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Warden hired for Thomson Correctional Facility

Full activation of prison expected to take 2 years

THOMSON – A warden has officially been hired to oversee the long-awaited Thomson Correctional Facility – 13 years after the maximum-security prison was built.

At a news conference Monday inside the visitation room of the never-used state prison, officials introduced that man as Donald Hudson. Hudson has worked in the U.S. Bureau of Prisons since 1990 and was most recently warden at a medium-security federal institution in Schuylkill, Pennsylvania.

He said he got the news on Friday that he’d been hired, and will be moving to town in a few weeks.

“I’m just ecstatic to be back in the Midwest,” said Hudson, who was born and raised in Kansas City. “It’s good for me, good for my family.”

The next step will be to continue to update the federal prison and begin hiring additional staff – about 300 people in the first phase, with an additional 800 to be hired over time.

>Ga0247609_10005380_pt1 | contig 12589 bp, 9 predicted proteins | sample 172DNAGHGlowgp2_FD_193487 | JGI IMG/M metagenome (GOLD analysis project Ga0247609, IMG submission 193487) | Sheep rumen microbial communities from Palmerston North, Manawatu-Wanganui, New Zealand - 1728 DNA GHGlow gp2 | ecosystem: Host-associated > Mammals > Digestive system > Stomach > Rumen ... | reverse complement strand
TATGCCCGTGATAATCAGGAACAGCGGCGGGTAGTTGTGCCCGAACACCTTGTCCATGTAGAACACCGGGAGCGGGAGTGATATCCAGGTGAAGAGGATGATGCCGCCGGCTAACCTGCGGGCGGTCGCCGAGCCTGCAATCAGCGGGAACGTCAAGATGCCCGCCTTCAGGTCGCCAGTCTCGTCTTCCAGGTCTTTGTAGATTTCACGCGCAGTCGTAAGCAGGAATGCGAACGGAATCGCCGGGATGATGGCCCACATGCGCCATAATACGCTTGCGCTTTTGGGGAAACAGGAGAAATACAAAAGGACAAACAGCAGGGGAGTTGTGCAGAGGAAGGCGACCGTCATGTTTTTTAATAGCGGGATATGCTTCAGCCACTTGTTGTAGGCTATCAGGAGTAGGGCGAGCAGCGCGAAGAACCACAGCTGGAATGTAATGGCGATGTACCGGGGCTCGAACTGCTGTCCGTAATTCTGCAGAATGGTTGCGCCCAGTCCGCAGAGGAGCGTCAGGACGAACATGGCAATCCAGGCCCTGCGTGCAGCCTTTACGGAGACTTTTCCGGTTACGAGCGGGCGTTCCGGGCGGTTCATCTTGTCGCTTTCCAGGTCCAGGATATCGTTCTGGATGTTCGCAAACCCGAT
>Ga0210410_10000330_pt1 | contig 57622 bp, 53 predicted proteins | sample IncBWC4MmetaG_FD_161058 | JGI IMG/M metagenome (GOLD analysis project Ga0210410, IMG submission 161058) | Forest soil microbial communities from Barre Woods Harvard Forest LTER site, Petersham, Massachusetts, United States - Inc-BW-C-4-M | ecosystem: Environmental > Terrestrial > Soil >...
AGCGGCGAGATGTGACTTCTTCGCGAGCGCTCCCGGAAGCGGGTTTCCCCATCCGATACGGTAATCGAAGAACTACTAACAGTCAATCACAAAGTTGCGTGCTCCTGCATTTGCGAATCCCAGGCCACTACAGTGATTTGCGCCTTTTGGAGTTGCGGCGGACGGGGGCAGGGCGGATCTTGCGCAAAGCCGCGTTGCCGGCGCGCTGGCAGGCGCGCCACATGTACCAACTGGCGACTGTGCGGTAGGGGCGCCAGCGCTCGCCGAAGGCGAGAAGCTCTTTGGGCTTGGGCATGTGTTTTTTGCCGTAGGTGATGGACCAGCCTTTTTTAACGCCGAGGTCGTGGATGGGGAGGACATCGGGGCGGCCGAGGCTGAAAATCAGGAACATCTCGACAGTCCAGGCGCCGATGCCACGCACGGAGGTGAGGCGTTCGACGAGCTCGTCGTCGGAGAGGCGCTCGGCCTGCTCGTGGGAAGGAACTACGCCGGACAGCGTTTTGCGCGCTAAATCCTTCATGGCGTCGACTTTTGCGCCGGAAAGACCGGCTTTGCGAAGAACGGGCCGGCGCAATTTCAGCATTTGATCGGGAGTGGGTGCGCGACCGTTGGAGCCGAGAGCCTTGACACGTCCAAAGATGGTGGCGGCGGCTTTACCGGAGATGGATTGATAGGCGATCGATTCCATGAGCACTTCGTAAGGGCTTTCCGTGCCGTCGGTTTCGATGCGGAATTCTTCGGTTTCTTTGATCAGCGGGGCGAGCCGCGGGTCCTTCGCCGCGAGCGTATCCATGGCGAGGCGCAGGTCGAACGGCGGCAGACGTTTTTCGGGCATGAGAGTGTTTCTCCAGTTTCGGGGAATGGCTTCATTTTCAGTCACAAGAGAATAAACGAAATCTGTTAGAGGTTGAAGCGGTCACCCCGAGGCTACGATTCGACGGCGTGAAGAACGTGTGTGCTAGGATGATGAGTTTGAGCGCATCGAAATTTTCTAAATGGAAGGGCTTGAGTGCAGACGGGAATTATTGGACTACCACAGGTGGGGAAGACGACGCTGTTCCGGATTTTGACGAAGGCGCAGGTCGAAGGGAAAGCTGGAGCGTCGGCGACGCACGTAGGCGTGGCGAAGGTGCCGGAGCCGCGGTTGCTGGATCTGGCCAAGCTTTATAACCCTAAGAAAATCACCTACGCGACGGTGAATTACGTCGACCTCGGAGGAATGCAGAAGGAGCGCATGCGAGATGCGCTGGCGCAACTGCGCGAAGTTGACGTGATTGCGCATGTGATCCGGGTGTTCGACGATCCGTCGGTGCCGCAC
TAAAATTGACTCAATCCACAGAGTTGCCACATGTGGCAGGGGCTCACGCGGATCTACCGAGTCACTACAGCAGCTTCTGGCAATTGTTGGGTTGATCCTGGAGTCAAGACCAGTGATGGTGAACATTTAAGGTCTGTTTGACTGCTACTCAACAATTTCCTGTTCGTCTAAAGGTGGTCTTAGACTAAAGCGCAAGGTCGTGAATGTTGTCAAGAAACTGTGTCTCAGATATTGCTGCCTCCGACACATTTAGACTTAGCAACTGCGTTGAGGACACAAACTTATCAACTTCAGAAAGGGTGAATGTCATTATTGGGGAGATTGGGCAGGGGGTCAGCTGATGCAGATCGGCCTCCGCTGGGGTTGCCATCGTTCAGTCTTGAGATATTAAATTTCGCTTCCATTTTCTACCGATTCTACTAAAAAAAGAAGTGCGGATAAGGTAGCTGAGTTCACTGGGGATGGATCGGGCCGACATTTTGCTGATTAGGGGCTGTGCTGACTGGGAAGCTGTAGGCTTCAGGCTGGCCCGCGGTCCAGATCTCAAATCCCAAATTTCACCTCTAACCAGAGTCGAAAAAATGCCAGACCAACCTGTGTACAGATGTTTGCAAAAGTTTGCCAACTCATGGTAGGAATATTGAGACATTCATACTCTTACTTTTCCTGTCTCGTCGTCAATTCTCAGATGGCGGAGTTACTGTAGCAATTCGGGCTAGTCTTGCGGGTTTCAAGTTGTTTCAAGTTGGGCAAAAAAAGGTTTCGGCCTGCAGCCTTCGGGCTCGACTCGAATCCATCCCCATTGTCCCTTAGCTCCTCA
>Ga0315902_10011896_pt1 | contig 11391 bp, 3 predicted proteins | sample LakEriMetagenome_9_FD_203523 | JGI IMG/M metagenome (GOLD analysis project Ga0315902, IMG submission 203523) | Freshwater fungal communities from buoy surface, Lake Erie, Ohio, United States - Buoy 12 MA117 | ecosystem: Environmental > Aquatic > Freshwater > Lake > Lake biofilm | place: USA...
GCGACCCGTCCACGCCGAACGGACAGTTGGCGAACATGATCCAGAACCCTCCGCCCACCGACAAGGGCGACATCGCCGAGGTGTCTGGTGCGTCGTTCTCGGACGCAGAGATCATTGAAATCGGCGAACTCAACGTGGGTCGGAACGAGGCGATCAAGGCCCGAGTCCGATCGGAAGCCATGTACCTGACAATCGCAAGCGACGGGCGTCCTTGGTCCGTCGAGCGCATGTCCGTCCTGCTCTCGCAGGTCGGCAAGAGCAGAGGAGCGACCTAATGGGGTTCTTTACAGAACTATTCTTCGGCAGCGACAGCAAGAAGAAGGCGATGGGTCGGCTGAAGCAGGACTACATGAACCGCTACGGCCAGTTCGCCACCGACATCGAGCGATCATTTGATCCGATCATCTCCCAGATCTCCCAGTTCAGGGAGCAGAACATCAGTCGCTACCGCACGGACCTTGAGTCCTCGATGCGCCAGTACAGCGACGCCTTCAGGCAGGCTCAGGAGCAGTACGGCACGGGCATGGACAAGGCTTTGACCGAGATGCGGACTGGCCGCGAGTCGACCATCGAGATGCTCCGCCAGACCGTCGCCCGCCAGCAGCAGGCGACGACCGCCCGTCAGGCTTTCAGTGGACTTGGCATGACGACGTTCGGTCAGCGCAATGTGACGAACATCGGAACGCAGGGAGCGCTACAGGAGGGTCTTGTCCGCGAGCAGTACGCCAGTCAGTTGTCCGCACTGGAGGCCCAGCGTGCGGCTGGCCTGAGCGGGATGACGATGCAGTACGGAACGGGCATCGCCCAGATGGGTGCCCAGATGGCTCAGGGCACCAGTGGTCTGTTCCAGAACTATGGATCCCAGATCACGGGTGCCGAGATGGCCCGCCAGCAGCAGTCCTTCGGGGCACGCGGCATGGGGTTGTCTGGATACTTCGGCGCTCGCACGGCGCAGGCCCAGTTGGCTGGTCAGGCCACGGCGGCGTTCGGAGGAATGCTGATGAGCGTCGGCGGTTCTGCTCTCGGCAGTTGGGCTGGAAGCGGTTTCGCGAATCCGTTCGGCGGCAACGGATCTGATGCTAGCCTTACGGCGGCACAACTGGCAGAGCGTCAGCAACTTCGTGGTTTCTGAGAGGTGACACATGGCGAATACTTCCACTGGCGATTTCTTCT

Two hundred minimum-security inmates will be brought in during the next few months to perform the basic jobs of keeping the prison running, like landscaping and food service.

U.S. Sen. Dick Durbin and Rep. Cheri Bustos, both Democrats, were on hand to make the announcement with the director of the Federal Bureau of Prisons, Charles Samuels, and Thomson Village President Vicky Trager.

“It’s time to deliver,” Bustos said, “and we’re going to help deliver this.”

Samuels explained it would take about 2 years to fully activate the prison, which will be the nation’s 121st federal penitentiary. High-security inmates could begin arriving by the end of next year, he said, and eventually the prison will hold 1,900 high-security inmates.

The Bureau of Prisons has allocated $53.7 million to open the prison. Of that, $10 million will be used to renovate, and $43.7 million will be used for staffing and equipment.

Fully activating the prison is expected to take 2 years at a cost of $24 million for additional upgrades, and $170 million for staffing and equipment.

After the prison was built, the state never allocated the money for operations. Its sale to the federal government was completed last year.

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